The reasons for any conflict are often more complex than they first appear. In order to be just in your treatment of all parties involved, it is advised not to conclude anything at the offset. Even if you think the conflict is obvious, give everyone an opportunity to share their perspective. Get a sense of the history involved. You don’t want to assume anything about anyone. Gather your facts like a quiet detective, and then weigh in with the wisdom of a judge.
6. Think Opportunistically, Not Punitively
While some conflicts are going to require consequences, most are just sparked by passionate people coming at a situation from different vantage points. The truth is that when conflicts arise, so does the opportunity to teach or learn. Being a manager is seeing these conflicts as a means to address what were previously hidden problems within the team dynamics.
7. Offer Guidance, Not Solutions
Another thing to think about as you address conflict in your workforce is not jumping to just righting the wrong. What that means is there could be an obvious reason for the conflict and a similarly clear way to get people back on the same page working productively.
You’re leading the group, not taking sides in their arguments. It’s best if you can get the team to work together to resolve the conflict. That means taking more time to guide them to the conclusion you see, but they’re too emotionally involved to notice.
8. Constructive Criticism
In any conflict there are a multitude of approaches, some more critical than others. But sometimes things are plainly wrong, and criticism is the only valid way to deal with it. Be that as it may, the people you’re criticizing are the same people you’ll be working with tomorrow and next week and so forth. So, how do you criticize without embittering, so you can still effectively lead?
That’s where constructive criticism comes in. It’s an approach that allows you to address the issue and lay blame, but also support the good work that was done. You offer guidance, so that the problem can be fixed. The team now has the tools to avoid repeating it, and no one is resentful.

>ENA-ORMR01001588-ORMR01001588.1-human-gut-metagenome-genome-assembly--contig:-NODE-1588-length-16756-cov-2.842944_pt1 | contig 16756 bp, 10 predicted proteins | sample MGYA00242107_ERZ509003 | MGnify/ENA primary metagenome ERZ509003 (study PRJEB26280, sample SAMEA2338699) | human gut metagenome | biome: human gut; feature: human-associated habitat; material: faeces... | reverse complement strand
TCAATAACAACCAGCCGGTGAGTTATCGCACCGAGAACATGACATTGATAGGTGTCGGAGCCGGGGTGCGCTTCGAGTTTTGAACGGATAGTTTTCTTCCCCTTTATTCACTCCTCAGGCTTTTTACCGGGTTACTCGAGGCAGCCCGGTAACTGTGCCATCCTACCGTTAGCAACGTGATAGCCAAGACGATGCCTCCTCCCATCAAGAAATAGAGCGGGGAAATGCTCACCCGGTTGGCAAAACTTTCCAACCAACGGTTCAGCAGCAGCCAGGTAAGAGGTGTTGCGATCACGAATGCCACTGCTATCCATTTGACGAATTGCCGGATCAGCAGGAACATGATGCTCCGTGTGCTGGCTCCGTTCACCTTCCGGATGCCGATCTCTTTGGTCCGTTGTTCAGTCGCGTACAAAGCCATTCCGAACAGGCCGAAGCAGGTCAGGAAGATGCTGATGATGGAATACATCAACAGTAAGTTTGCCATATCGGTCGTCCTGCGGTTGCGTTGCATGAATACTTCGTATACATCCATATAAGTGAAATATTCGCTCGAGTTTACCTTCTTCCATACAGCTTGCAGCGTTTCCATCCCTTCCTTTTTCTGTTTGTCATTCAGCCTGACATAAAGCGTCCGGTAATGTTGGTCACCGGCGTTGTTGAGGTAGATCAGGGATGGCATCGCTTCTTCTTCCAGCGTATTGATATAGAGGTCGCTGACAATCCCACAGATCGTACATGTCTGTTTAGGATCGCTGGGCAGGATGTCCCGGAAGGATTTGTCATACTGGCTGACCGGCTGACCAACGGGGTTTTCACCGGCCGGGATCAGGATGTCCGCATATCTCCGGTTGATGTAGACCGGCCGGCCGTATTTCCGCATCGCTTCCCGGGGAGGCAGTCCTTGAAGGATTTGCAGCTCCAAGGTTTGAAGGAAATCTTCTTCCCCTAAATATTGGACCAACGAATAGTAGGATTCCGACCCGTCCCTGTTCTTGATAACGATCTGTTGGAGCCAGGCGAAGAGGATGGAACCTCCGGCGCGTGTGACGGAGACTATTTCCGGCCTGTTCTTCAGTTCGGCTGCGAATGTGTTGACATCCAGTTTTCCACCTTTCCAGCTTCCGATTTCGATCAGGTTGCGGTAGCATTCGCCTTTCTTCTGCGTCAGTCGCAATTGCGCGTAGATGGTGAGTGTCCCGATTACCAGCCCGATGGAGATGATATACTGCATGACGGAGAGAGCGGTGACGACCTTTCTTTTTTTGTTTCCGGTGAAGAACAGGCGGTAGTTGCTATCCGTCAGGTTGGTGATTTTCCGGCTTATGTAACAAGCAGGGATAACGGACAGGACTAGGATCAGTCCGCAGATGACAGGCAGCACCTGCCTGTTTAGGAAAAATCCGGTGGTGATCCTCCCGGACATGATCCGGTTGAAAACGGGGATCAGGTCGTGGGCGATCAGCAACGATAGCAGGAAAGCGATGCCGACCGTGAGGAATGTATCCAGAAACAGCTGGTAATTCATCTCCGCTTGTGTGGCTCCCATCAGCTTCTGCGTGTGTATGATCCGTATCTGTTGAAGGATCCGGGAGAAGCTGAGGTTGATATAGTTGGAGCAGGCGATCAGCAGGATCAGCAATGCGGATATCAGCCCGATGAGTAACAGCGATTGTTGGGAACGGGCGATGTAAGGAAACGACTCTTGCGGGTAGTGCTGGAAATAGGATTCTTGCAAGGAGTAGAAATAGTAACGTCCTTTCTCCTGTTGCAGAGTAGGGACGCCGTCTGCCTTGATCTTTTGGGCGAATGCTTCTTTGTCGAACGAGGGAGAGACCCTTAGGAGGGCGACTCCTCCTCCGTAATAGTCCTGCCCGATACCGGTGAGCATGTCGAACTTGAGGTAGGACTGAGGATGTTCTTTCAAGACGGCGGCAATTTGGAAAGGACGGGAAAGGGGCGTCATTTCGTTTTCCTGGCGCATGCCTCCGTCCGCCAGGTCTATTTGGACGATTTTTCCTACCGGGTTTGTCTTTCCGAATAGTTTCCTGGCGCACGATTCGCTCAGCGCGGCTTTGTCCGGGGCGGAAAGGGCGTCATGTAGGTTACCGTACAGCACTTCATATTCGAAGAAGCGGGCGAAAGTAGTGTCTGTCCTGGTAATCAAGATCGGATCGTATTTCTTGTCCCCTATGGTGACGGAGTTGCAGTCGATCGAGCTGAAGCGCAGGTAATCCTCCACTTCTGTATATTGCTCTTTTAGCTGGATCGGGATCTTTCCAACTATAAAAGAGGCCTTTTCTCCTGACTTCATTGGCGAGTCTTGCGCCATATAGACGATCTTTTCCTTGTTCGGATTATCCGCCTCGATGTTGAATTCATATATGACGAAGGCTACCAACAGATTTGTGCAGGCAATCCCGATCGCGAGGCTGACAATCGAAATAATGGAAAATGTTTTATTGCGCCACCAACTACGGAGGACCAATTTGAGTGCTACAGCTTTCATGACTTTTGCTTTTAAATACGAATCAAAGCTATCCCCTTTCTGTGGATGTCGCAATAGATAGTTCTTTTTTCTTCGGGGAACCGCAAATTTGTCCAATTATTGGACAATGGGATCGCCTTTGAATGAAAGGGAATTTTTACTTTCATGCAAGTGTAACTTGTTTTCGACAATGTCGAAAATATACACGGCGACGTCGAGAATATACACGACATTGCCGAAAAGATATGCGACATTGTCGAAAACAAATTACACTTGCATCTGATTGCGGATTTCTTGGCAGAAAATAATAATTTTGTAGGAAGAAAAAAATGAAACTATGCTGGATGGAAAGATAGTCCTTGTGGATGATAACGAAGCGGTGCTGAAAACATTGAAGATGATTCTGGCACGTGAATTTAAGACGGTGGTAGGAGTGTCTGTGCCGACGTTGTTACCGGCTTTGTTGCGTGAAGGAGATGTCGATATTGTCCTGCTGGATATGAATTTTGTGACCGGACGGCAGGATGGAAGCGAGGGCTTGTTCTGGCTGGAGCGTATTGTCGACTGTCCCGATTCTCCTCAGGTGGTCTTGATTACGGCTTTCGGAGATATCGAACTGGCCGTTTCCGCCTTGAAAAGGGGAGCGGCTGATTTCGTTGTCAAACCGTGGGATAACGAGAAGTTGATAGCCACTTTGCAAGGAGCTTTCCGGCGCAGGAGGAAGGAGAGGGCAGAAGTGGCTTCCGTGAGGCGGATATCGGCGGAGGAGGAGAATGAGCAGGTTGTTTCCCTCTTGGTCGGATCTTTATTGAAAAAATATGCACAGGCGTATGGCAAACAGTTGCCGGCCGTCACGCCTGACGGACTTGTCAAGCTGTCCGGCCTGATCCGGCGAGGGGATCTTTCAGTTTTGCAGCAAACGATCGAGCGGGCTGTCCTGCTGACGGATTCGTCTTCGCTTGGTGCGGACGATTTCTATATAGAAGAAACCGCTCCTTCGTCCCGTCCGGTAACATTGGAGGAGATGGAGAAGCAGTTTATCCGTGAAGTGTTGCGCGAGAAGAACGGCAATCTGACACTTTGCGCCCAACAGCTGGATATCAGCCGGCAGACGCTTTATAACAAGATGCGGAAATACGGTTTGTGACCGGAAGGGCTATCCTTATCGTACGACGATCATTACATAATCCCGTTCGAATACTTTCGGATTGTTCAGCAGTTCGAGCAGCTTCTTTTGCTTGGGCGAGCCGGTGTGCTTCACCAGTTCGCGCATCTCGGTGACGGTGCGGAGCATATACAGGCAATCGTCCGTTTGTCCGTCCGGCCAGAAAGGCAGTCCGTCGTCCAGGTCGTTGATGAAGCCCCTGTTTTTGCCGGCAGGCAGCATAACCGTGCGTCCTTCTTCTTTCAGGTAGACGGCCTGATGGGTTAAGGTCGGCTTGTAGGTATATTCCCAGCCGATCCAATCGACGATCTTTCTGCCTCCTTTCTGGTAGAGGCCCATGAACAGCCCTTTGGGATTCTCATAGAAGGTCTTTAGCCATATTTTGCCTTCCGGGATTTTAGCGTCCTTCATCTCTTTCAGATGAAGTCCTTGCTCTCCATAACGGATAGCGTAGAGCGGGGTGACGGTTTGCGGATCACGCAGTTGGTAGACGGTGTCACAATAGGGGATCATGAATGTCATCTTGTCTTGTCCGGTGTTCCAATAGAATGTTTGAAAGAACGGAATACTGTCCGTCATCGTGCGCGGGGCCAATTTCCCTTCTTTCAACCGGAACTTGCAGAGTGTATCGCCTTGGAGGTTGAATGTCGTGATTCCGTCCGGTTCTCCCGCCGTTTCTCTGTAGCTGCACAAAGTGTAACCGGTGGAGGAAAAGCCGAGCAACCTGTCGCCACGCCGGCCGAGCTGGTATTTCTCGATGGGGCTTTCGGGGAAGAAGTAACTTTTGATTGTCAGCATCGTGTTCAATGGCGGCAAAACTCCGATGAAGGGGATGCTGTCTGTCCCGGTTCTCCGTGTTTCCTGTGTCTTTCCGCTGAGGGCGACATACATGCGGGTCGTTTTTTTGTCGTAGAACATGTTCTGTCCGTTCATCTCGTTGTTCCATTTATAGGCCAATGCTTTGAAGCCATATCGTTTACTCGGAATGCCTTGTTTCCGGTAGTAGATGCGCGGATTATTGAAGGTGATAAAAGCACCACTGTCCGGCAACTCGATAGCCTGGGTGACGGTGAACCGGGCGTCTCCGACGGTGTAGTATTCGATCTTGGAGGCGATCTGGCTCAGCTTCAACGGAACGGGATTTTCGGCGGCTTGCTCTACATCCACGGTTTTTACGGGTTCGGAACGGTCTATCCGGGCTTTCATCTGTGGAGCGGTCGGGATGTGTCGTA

9. Don’t Intimidate
As a manager, you’re in a position of authority. Don’t abuse it. It might seem like the simple fix to coerce the correct course, but that is not thinking in the long-term. The team never learns anything from this but to fear you, which means they won’t confide in you when something starts going wrong, leaving you in the dark until the issue is possibly beyond repair. So, take the time to work through your conflict resolution in such a way that it doesn’t pop up again the next day.
10. Act Decisively
Remember, you want to put the time into conflict resolution to do it right. But once you have gone through that process, then it’s time to act, and you should do so decisively.
Don’t let the decision wait and leave the team lingering. It sets a bad precedent in terms of your leadership. You’re leaving a void at the top, which will get filled by ideas other than your own, and you may lose the authority you need to lead. So, when you come to a decision, act on it. Some might not like it, but they’ll at least know where you stand.
If you’re feeling conflicted about what is the right project management tool for you and your team, then ProjectManager.comhas the resolution. Our cloud-based software has a real-time dashboard to help you keep an accurate eye on progress and online Gantt charts to make scheduling transparent, keeping everyone aware of what tasks are theirs and when they’re due. See how it can remove conflict from your work life by taking this free 30-day trial today!